NEW ORLEANS (AP) -- A businessman was sentenced Wednesday to 18 months in prison for a plot in which he fraudulently billed BP for roughly $1.4 million for use of a helicopter after the company's massive 2010 oil spill in the Gulf of Mexico.
Bay Ingram, who owned Southeast Recovery Group, had faced a maximum of five years in prison following his guilty plea last year to a conspiracy charge. U.S. District Judge Sarah Vance imposed his prison sentence and also ordered the Covington man to pay a total of $463,271 in restitution to BP and Rotorcraft Leasing Company, which provided Ingram with the helicopter and its crew.
Ingram, 50, billed BP for a helicopter that the St. Bernard Parish Sheriff's Office and Louisiana Department of Wildlife and Fisheries were supposed to use after the spill. Prosecutors say he falsified and forged documents to justify inflated invoices he submitted to the London-based oil giant in the aftermath of the Deepwater Horizon rig explosion, which killed 11 workers and triggered the nation's worst offshore oil spill.
Ingram also is accused of billing BP more than $300,000 for the construction of five helipads that only cost around $110,000.
Ingram told Vance that he has always tried to live his life as a "law-abiding citizen."
"I take full and complete responsibility for my actions," he said. "Whatever you decide, I'll accept. And I'll do it with grace, and I'll do it with character."
In August 2010, BP paid Ingram roughly $113,000 for the use of the helicopter. But the company refused to pay subsequent invoices that he submitted without securing the proper authorization or approval for continued use of the chopper.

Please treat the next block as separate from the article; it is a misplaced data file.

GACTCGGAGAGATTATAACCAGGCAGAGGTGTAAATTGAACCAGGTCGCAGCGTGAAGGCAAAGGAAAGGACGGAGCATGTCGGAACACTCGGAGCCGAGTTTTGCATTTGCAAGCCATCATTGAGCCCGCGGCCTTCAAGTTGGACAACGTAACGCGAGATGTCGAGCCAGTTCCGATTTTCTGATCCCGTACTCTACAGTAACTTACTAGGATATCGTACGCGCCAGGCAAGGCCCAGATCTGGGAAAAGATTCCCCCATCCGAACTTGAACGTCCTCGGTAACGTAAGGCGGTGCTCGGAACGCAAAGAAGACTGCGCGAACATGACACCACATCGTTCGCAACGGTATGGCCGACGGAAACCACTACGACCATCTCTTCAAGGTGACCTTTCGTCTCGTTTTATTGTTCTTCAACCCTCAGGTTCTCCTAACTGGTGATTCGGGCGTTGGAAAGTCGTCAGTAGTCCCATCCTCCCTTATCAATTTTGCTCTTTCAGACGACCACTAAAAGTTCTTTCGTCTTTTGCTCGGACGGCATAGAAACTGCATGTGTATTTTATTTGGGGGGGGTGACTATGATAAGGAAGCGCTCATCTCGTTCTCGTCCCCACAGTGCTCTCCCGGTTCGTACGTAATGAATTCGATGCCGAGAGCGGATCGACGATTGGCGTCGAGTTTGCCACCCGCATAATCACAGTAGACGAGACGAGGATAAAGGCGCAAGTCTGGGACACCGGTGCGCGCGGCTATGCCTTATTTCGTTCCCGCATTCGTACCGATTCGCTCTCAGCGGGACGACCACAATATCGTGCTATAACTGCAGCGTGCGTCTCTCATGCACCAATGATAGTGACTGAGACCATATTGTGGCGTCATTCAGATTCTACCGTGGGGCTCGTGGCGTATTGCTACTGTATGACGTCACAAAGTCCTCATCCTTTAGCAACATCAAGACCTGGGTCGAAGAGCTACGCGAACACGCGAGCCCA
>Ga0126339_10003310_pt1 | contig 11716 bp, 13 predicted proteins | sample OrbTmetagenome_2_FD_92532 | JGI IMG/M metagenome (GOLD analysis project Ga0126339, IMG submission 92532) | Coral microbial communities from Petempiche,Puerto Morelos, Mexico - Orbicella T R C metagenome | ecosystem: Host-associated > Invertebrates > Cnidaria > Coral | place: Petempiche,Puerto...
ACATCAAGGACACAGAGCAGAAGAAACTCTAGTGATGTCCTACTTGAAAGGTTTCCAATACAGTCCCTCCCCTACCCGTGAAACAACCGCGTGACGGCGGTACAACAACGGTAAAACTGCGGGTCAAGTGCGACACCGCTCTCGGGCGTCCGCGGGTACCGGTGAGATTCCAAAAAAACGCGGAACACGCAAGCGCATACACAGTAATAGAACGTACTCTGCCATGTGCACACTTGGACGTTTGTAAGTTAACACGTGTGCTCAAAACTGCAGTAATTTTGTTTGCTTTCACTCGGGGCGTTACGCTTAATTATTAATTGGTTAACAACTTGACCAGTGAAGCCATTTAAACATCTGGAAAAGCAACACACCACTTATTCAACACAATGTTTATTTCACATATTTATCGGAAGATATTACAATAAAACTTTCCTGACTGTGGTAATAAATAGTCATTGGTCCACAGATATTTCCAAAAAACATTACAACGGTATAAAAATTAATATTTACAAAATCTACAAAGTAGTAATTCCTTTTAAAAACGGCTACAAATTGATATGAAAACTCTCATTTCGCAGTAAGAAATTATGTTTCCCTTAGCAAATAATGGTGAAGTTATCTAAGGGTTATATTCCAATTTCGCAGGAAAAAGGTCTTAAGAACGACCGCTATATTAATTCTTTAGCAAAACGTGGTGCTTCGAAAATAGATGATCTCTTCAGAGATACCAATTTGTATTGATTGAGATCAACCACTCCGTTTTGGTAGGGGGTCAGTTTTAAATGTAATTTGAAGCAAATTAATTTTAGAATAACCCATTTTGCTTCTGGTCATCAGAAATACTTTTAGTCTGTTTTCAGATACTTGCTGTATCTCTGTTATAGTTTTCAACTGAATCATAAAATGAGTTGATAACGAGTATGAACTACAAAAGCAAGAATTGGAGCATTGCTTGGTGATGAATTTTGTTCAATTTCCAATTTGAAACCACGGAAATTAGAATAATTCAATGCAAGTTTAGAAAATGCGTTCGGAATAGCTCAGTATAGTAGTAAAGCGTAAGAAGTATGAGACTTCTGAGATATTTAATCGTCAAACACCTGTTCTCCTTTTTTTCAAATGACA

Ingram tried to convince BP to pay the other invoices by presenting it with a forged contract and altered flight logs, according to a court filing. He also tried to dupe his suppliers, including Rotarcraft Leasing, into believing they would be paid by sending them emails under the name of a fictitious person purporting to be an auditor for a BP contractor, prosecutors say.
Ingram already has paid full restitution of $149,179 to BP and $314,091 to Rotarcraft Leasing, said his attorney, Pat Fanning.
Assistant U.S. Attorney Matt Chester said Rotarcraft Leasing is a small company that was "teetering on the edge of failure" as a result of Ingram's scheme. BP also was a victim of the crime even though it balked at paying the additional $1.4 million that Ingram had billed for the helicopter.
"BP was trying to do the right thing," Chester said. "It certainly did not need to be taken advantage of."
Federal sentencing guidelines called for a prison term ranging from two years to 30 months, but Vance agreed to give Ingram a more lenient sentence. She cited his lack of criminal record and history of "many charitable acts and good works," including paying the tax bill for an elderly couple who lost their home and paying the private-school tuition for a friend's son.
"Most of these acts were done anonymously," Vance said.
Chester said Ingram deserved a sentence that fell within the guidelines. His success as a businessman and financial resources shouldn't be grounds for leniency, the prosecutor argued.
"If anything, it weighs in favor of the opposite," Chester added.
Ingram is scheduled to report to prison on June 3. His sentencing hearing was held down the hall from the courtroom where a different judge is presiding over a civil trial over the Deepwater Horizon disaster.
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